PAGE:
Standing ovations for Cashel production of 'Ladies Of Spirit' in Brú Ború

Cashel Choral & Dramatic Society

Standing ovations for Cashel production of 'Ladies Of Spirit' in Brú Ború

At this time of year, we find ourselves either coming from, or going to, a local play or musical almost every weekend.

We’re lucky in this neck of the woods that we have some excellent local dramatic societies on our doorstep, producing a wide variety of drama for stage.

It’s a season we really look forward to each year, and we try as best to attend as many as possible. One of the annual shows which we make a very special effort to attend each year, is the Cashel Choral & Dramatic Society drama.

The reasons for this are simple: the acting is consistently solid and the chosen drama is always a little bit off-kilter. This year was no different. From Thursday 16th to Sunday 19th November, Ladies of Spirit took to the intimate and acoustically splendid theatre of Brú Boru Cultural Centre, Cashel. The setting for this year’s comedy is Gibraltar School, a typical English school during the 1960s.

The former headmistress, Ms. Harriet Pye, has long-since passed away, and a tyrant has taken her place: the insufferably snobbish Ms. Rowe, played dazzlingly by Nicola Watson (whose exaggerated facial expressions alone call for praise). Ms. Rowe is a snob, pure and simple. She seeks to change the name of the school - much to the dismay of most of the staff – while also attempting to oust students who do not come from the “appropriate” backgrounds.

Her slobbering, sycophantic sidekick, Ms. Danvers, ably played by Joan Kennedy, is the only member of staff who supports her twisted regime.

However, things take a turn when the deceased Ms Pye and her equally deceased sister, Ms. Matilda Pye, drop in from beyond the grave to “haunt” things into shape. The ensuing comedy is light, bubbly and at times, slapstick. While we can’t say that author Georgina Reid’s play is hilarious, it was, however, charming in its presentation, and the robust performances of the confident Cashel cast, more than compensated for the occasionally dry spells of extraneous dialogue. The most amusing character was superbly played by Marie Lonergan.

Her take on the ditzy, twittish school secretary, Sally Burgess, was excellent, as usual. It was in the frequent scenes involving the looking-up of bizarre words in the staff-room dictionary which added to the humour of the play immensely. The Pye sisters’ spectral comedic scenes, played by the ever-popular Eleanor O’Dwyer & Sinead O’Grady, added the most colour to proceedings, however.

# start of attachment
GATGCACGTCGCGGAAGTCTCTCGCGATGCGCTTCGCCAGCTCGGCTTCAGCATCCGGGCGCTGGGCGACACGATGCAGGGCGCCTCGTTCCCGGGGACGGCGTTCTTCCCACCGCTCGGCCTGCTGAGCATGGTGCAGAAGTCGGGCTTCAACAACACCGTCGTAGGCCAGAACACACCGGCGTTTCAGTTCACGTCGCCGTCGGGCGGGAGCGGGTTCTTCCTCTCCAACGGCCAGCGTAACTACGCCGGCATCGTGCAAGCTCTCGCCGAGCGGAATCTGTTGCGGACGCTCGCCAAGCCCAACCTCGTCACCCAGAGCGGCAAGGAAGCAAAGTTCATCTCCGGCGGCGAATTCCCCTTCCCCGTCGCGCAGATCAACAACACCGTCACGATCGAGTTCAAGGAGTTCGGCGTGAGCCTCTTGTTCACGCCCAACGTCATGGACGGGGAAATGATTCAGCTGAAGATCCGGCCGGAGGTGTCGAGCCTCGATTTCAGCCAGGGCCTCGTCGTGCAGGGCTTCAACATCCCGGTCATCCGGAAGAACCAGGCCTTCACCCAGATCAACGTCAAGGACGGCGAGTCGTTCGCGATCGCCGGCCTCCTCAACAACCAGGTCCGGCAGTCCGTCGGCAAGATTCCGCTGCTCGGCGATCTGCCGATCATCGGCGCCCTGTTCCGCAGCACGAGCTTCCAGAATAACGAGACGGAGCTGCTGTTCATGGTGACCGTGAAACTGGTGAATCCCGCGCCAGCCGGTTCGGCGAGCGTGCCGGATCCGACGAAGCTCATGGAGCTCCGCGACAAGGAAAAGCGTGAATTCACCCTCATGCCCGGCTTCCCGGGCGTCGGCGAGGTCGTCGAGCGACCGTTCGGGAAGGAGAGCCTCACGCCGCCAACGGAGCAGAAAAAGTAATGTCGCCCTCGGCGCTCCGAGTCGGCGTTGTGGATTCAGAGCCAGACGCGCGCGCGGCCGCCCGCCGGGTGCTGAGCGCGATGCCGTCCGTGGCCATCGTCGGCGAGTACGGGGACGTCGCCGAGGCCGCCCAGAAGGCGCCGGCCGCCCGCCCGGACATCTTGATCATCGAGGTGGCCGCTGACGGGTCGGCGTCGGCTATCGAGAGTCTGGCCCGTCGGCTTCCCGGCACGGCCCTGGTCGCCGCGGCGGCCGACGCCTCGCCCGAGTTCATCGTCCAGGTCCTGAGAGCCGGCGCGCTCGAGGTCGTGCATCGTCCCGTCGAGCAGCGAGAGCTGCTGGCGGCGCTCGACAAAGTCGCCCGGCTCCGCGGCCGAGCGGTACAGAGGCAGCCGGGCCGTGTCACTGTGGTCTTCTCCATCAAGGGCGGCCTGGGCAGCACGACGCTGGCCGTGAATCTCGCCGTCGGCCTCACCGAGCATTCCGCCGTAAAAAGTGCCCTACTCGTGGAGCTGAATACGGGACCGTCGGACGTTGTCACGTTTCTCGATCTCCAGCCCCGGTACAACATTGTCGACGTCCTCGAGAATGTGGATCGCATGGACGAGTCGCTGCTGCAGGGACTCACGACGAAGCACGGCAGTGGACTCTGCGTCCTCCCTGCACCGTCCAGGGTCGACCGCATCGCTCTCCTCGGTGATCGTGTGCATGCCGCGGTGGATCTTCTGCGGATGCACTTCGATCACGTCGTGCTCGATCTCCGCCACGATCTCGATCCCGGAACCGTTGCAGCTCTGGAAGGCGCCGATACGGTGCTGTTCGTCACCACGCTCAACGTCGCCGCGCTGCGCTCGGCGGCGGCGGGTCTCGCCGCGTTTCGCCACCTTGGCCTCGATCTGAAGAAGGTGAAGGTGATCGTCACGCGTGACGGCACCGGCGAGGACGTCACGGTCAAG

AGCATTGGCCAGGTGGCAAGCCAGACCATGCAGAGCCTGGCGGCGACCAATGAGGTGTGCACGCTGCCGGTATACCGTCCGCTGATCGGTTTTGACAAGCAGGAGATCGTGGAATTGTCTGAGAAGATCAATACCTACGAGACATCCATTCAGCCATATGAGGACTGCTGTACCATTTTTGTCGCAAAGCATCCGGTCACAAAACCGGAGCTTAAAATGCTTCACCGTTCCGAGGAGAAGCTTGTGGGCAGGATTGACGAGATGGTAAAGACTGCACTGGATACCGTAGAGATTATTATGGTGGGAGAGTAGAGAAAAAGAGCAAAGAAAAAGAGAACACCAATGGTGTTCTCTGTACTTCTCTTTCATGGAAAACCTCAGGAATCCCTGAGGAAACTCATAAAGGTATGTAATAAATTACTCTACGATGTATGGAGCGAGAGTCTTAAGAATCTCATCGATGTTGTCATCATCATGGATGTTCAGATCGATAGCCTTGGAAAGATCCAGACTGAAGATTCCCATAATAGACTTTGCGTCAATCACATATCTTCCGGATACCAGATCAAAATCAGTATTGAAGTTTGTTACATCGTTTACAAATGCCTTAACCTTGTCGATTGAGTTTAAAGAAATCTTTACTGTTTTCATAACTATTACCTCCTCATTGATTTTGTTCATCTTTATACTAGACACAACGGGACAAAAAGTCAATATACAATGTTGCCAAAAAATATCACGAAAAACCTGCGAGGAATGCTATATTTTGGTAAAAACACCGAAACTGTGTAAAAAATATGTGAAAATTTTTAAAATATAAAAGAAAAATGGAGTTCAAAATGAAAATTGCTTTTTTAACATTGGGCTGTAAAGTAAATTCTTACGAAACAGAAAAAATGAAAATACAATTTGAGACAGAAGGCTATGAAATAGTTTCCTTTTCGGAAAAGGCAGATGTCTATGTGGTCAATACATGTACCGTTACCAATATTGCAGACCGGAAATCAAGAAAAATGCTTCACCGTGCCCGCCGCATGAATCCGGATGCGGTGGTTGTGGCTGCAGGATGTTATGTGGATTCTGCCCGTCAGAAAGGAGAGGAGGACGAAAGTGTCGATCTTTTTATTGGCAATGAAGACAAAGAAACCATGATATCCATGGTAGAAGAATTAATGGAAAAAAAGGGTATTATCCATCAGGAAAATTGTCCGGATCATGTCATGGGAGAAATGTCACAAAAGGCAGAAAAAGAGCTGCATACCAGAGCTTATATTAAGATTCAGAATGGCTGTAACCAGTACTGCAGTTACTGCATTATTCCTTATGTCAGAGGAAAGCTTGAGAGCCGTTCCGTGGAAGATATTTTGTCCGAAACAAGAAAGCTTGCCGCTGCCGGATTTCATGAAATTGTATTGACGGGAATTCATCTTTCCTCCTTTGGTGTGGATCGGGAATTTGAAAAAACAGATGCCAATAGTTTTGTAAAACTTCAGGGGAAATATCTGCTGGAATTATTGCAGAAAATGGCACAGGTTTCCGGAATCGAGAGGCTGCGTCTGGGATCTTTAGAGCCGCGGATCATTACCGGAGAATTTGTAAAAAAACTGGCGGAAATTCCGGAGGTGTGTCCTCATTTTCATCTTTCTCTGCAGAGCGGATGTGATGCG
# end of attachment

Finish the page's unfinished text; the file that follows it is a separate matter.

The glorious acting of Carrie Kavanagh, as the strong-willed and sympathetic Ms. Jane Cox, was a particular highlight. She carried herself with a grace and poise that is relatively rare in amateur theatre, but which we have come to recognise as consistent in Carrie’s performances. Elizabeth Davis’s performance is also worthy of comment. Her supporting character, the bubbly and kind-hearted, Mrs. Thorpe, was played with a sincerity to be admired. Maureen O’Leary was effective in her role as the older, timid push-over, Miss Maudesley, and it was hard not to feel sympathy for her character’s plight, at times. One of the trickier characters was the scantly-clad Mrs. Emmett, played with long-legged confidence by Sinead Breen. One point to note, the British accents of the cast were superb. This is not small point. Effective accents add to the authenticity of any performance, and poor accents can detract immeasurably – this was not an issue here.

Overall, while we did wonder why the staff-room set was so paperless and neat, and why there was no clock on the wall, we have to admit that these are small gripes. The Ladies of Spirit should be proud of their performance and relish the fact that they possess one of the finest amateur casts in the area. Producer Oliver Corbett did a fine job with this all-female cast. Before the play, we were wondering if the drama would suffer from a lack of men on stage: it didn’t.